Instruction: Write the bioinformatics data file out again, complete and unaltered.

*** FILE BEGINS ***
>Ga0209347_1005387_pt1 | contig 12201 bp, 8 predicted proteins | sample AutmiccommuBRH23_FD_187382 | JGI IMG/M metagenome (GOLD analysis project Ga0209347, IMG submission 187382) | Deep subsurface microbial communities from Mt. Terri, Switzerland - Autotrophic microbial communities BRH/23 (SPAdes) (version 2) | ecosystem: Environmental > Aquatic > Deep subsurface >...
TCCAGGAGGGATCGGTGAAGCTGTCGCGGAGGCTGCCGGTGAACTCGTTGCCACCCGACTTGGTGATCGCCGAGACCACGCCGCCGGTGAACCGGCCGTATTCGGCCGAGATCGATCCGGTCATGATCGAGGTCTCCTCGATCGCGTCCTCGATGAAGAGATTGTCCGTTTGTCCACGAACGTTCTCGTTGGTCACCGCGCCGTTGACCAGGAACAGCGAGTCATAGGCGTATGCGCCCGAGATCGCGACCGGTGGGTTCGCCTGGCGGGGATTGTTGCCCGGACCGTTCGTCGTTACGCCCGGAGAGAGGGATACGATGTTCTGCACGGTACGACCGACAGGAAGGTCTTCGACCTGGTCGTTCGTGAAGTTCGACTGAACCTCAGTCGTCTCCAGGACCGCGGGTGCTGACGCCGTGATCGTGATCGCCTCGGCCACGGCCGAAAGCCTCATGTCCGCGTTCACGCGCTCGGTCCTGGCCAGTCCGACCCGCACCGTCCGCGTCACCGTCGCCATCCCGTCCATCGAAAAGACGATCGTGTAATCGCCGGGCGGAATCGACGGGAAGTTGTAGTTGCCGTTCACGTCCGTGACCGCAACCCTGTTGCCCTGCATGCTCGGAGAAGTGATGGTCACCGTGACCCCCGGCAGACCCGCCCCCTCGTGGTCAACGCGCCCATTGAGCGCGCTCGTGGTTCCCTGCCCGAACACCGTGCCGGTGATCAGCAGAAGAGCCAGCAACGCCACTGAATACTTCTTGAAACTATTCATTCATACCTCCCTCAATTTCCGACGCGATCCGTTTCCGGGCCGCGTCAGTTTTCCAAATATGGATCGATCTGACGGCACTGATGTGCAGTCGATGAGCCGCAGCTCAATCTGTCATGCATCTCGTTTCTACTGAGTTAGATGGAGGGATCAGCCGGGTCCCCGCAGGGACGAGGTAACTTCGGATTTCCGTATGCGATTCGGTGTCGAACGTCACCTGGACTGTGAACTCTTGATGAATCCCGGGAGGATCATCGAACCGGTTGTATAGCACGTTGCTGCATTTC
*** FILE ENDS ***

>Ga0209347_1005387_pt1 | contig 12201 bp, 8 predicted proteins | sample AutmiccommuBRH23_FD_187382 | JGI IMG/M metagenome (GOLD analysis project Ga0209347, IMG submission 187382) | Deep subsurface microbial communities from Mt. Terri, Switzerland - Autotrophic microbial communities BRH/23 (SPAdes) (version 2) | ecosystem: Environmental > Aquatic > Deep subsurface >...
TCCAGGAGGGATCGGTGAAGCTGTCGCGGAGGCTGCCGGTGAACTCGTTGCCACCCGACTTGGTGATCGCCGAGACCACGCCGCCGGTGAACCGGCCGTATTCGGCCGAGATCGATCCGGTCATGATCGAGGTCTCCTCGATCGCGTCCTCGATGAAGAGATTGTCCGTTTGTCCACGAACGTTCTCGTTGGTCACCGCGCCGTTGACCAGGAACAGCGAGTCATAGGCGTATGCGCCCGAGATCGCGACCGGTGGGTTCGCCTGGCGGGGATTGTTGCCCGGACCGTTCGTCGTTACGCCCGGAGAGAGGGATACGATGTTCTGCACGGTACGACCGACAGGAAGGTCTTCGACCTGGTCGTTCGTGAAGTTCGACTGAACCTCAGTCGTCTCCAGGACCGCGGGTGCTGACGCCGTGATCGTGATCGCCTCGGCCACGGCCGAAAGCCTCATGTCCGCGTTCACGCGCTCGGTCCTGGCCAGTCCGACCCGCACCGTCCGCGTCACCGTCGCCATCCCGTCCATCGAAAAGACGATCGTGTAATCGCCGGGCGGAATCGACGGGAAGTTGTAGTTGCCGTTCACGTCCGTGACCGCAACCCTGTTGCCCTGCATGCTCGGAGAAGTGATGGTCACCGTGACCCCCGGCAGACCCGCCCCCTCGTGGTCAACGCGCCCATTGAGCGCGCTCGTGGTTCCCTGCCCGAACACCGTGCCGGTGATCAGCAGAAGAGCCAGCAACGCCACTGAATACTTCTTGAAACTATTCATTCATACCTCCCTCAATTTCCGACGCGATCCGTTTCCGGGCCGCGTCAGTTTTCCAAATATGGATCGATCTGACGGCACTGATGTGCAGTCGATGAGCCGCAGCTCAATCTGTCATGCATCTCGTTTCTACTGAGTTAGATGGAGGGATCAGCCGGGTCCCCGCAGGGACGAGGTAACTTCGGATTTCCGTATGCGATTCGGTGTCGAACGTCACCTGGACTGTGAACTCTTGATGAATCCCGGGAGGATCATCGAACCGGTTGTATAGCACGTTGCTGCATTTC